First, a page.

Related post:
When a member of the SAF dies in service. Read the post here.


Anonymous said...

pity the president n wife did not attend the funeral but manage to go to london for the olympic.no minister attend but able to welcome the winning medals at the airport.pity the only hopeful son die for a state only received a condelence bouquet from the government.

Anonymous said...

MINDEF is entirely opaque and hypocritical when it comes to the truth.

Anonymous said...

August 14, 2012 9:26 PM

Agreed. For $4 million a year, pension, luxury and benefits, I think he should attend every unfortunate NSF's funeral.

Btw this is the 5th SAF death this year.

Anonymous said...

I wonder if the river crossing was preceded by any exercises or JCC type activities. I should think so, otherwise there is no need to go all the way to the Brunei jungle when the river crossing exercise itself can be performed here.

If the victim was tired from trekking the Seven Knolls for days, it would make river crossings in a dangerous place all the more dangerous.

Anonymous said...

Let stop blaming the President, DM etc for not attending the funneral. No one wish this to happen. At the end it is not who attend the funneral but rather the appropriate investigation and corrective action to get it right to avoid a re-occurance.

Anonymous said...

Even if the Whole Cabinet was at the Funeral. The Deceased would not return to life.
Worse, if stones and sand were used as protest material. Got to avoid that at all cost. Remember that emotions would be difficult to control under that circumstances.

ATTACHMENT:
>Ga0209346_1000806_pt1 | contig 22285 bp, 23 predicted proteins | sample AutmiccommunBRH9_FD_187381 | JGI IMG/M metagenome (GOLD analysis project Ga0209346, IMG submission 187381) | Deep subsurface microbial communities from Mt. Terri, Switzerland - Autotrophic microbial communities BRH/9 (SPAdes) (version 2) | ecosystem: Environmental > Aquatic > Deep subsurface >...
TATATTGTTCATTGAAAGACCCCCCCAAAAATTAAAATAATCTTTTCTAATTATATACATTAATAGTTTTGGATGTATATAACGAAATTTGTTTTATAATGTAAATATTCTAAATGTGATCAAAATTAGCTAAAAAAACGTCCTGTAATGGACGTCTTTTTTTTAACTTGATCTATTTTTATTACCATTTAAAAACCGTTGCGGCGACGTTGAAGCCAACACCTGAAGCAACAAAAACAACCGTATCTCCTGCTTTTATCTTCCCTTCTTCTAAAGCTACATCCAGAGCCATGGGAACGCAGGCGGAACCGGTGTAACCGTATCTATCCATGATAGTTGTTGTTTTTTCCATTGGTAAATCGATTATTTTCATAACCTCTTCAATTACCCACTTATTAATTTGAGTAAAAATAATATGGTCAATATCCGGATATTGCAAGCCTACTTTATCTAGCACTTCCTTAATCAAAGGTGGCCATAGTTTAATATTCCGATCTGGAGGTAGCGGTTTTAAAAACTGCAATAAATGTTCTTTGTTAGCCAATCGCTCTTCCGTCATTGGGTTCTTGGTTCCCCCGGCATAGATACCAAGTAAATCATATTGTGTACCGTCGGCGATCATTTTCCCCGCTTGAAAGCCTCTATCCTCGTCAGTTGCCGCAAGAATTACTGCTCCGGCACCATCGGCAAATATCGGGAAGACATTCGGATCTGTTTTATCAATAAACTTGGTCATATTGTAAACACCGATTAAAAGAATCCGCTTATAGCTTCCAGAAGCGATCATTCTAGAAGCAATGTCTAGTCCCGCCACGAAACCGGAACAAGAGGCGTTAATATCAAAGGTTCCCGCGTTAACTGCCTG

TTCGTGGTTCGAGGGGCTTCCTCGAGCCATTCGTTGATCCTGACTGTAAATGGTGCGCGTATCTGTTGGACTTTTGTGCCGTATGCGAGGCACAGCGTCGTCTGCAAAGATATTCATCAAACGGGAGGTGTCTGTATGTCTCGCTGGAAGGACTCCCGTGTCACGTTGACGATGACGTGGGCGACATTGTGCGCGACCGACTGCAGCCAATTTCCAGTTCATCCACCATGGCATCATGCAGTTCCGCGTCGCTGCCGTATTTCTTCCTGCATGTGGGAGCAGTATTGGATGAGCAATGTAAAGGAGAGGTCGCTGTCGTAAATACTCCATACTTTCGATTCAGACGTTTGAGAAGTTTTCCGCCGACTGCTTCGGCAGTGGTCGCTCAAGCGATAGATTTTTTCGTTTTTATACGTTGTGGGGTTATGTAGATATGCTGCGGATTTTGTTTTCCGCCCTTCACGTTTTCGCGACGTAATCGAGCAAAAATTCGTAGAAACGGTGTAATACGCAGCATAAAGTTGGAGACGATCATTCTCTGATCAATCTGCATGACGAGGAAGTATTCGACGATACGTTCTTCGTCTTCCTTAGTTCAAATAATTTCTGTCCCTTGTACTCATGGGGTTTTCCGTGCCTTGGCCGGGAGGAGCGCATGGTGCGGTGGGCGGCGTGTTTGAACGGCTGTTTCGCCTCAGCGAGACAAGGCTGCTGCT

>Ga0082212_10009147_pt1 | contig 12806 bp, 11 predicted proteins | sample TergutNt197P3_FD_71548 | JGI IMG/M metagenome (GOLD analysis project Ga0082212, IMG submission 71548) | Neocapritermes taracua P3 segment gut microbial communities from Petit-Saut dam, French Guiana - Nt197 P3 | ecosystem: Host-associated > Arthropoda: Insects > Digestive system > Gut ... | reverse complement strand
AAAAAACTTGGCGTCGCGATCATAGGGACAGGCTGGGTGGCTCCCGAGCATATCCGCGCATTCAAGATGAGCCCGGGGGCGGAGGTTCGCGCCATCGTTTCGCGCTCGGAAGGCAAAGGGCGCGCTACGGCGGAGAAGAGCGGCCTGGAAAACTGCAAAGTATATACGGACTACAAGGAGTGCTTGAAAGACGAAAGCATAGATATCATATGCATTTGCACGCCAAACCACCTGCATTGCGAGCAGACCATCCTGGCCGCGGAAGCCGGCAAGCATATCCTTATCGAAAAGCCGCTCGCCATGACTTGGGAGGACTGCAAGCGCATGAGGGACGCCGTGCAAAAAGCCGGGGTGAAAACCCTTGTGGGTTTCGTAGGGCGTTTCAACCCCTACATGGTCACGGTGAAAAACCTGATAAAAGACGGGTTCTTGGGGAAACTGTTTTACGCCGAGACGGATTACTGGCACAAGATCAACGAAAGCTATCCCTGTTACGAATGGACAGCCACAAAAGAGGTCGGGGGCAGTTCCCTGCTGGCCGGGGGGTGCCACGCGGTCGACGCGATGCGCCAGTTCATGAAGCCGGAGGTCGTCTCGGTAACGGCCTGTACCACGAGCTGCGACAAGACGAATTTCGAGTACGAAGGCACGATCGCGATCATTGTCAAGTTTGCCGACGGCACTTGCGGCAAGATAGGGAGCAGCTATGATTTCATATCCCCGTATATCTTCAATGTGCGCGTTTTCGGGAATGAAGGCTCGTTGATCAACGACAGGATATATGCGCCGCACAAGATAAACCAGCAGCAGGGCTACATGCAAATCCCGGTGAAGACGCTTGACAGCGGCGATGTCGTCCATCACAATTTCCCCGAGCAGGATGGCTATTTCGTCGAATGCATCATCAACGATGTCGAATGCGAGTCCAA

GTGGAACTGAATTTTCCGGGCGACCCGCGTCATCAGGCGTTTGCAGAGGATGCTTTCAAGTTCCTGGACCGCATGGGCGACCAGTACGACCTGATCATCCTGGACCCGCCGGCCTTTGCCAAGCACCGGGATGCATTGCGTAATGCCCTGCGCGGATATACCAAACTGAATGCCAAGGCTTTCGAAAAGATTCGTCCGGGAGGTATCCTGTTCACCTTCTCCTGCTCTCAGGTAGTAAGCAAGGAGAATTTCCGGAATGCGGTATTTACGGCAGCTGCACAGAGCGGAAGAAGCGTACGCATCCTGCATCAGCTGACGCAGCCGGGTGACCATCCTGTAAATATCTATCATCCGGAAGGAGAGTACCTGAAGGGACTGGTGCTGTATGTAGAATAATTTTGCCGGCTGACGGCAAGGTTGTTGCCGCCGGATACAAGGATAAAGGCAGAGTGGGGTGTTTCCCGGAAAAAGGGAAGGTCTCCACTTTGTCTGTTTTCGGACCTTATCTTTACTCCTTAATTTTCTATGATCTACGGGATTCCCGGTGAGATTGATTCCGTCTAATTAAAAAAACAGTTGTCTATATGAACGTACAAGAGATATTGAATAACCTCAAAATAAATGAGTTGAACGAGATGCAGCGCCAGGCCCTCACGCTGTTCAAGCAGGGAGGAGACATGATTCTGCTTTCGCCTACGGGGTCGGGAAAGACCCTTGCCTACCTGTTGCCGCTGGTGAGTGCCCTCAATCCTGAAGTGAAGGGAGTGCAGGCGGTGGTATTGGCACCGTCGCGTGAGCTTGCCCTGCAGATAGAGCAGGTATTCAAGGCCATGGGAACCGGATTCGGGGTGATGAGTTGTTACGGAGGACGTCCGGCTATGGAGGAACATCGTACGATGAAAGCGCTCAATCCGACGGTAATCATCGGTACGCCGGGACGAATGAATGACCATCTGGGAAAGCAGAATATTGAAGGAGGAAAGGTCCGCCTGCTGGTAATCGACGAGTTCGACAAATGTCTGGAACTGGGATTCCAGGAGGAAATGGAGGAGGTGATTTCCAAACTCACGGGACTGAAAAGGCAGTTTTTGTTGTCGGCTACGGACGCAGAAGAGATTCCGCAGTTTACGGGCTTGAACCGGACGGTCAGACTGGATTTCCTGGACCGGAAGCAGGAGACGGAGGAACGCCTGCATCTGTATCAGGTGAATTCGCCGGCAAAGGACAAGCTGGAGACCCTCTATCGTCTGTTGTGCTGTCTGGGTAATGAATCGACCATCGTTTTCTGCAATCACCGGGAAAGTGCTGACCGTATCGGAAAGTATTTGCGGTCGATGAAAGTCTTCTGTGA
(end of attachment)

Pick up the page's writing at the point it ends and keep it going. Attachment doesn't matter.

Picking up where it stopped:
Anonymous said...

Yes, in this day and age in Singapore and given the circumstances of death, one would expect Ng Eng Hen to attend the funeral or at the airport to greet the hearse and all. At least the COA flew to Brunei during the search mission.
Then again, I am not really surprised. One does things not just by requirement of protocol but with one' own heart. If you watch WP MPs carefully in their party/constituency events, you will find that they frequently fold up their sleeves to help with packing up and other odds and ends. Do you expect PAP MPs or ministers to pick litter, clear tables, serve drinks when no camera is around. It is about the heart and if one does not have the heart, people will know sooner or later.

Anonymous said...

It is a pity that such an incident has happened. But it could have been prevented if only the Defence has implemented all soldiers to wear the Class B AIS transponder for man. Because the transponder will send out the lat & long position to the base station where you can able to speed up in locating the missing person.
Hope the Defence can look into this solution.
Saving life should not be compromised.

Anonymous said...

I agree with above contributor. I used to do long distance hiking in the 90s and early 2000s. EPIRBs were already getting quite common among hikers in more remote trails or areas more than 10 years ago. A suitable equivalent should be introduced for situations where lone soldiers operate on a solo basis.